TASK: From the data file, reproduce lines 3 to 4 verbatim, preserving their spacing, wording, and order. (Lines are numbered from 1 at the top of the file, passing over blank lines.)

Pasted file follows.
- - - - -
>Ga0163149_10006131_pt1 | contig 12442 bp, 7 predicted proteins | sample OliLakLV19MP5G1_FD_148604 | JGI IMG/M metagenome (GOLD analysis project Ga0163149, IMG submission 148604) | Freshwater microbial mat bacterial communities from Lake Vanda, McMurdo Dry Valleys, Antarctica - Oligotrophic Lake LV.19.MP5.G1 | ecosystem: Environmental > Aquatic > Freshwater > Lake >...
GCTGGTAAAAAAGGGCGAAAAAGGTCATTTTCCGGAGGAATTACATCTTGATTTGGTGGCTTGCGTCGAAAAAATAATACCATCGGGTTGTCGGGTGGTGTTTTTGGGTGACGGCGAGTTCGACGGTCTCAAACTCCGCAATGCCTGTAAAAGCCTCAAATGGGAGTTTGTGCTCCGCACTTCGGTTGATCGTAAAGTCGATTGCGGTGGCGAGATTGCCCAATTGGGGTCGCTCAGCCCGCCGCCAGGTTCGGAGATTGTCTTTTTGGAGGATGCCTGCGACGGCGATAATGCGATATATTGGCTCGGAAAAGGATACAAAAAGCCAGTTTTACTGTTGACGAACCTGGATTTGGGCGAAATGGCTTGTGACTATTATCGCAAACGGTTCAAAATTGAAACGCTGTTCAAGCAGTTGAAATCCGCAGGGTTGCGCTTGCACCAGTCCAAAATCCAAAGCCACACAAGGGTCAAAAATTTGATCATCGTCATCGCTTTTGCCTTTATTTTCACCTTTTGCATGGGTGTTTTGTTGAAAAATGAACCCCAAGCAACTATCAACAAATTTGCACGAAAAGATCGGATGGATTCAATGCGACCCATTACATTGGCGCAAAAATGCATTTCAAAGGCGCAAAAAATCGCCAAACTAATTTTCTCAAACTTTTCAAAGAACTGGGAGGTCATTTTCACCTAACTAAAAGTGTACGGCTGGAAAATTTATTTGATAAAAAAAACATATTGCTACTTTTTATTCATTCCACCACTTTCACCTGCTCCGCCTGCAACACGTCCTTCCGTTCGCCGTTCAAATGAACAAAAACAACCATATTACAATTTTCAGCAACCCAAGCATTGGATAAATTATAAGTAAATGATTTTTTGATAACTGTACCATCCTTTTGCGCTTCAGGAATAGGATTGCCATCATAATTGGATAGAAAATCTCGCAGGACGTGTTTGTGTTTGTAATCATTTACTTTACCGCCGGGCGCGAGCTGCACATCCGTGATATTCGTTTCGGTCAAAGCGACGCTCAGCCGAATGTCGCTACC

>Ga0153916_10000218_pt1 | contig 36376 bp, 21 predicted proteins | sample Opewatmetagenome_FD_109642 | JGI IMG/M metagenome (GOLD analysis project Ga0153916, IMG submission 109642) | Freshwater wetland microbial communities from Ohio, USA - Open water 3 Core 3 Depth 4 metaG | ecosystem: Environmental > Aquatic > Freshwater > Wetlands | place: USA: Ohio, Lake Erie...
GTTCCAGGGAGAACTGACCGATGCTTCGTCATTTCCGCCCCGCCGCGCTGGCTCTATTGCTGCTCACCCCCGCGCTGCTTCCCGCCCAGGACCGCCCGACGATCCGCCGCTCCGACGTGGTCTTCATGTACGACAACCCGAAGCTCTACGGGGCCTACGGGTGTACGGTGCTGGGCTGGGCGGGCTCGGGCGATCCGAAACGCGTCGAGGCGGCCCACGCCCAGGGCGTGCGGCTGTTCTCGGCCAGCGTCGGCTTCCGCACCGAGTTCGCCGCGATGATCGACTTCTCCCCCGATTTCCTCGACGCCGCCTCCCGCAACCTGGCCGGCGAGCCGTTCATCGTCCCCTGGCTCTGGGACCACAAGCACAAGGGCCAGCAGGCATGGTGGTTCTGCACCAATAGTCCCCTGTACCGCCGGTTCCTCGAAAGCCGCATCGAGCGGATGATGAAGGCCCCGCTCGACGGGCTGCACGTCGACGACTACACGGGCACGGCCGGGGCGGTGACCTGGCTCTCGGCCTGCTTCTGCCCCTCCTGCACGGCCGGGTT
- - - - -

>Ga0153916_10000218_pt1 | contig 36376 bp, 21 predicted proteins | sample Opewatmetagenome_FD_109642 | JGI IMG/M metagenome (GOLD analysis project Ga0153916, IMG submission 109642) | Freshwater wetland microbial communities from Ohio, USA - Open water 3 Core 3 Depth 4 metaG | ecosystem: Environmental > Aquatic > Freshwater > Wetlands | place: USA: Ohio, Lake Erie...
GTTCCAGGGAGAACTGACCGATGCTTCGTCATTTCCGCCCCGCCGCGCTGGCTCTATTGCTGCTCACCCCCGCGCTGCTTCCCGCCCAGGACCGCCCGACGATCCGCCGCTCCGACGTGGTCTTCATGTACGACAACCCGAAGCTCTACGGGGCCTACGGGTGTACGGTGCTGGGCTGGGCGGGCTCGGGCGATCCGAAACGCGTCGAGGCGGCCCACGCCCAGGGCGTGCGGCTGTTCTCGGCCAGCGTCGGCTTCCGCACCGAGTTCGCCGCGATGATCGACTTCTCCCCCGATTTCCTCGACGCCGCCTCCCGCAACCTGGCCGGCGAGCCGTTCATCGTCCCCTGGCTCTGGGACCACAAGCACAAGGGCCAGCAGGCATGGTGGTTCTGCACCAATAGTCCCCTGTACCGCCGGTTCCTCGAAAGCCGCATCGAGCGGATGATGAAGGCCCCGCTCGACGGGCTGCACGTCGACGACTACACGGGCACGGCCGGGGCGGTGACCTGGCTCTCGGCCTGCTTCTGCCCCTCCTGCACGGCCGGGTT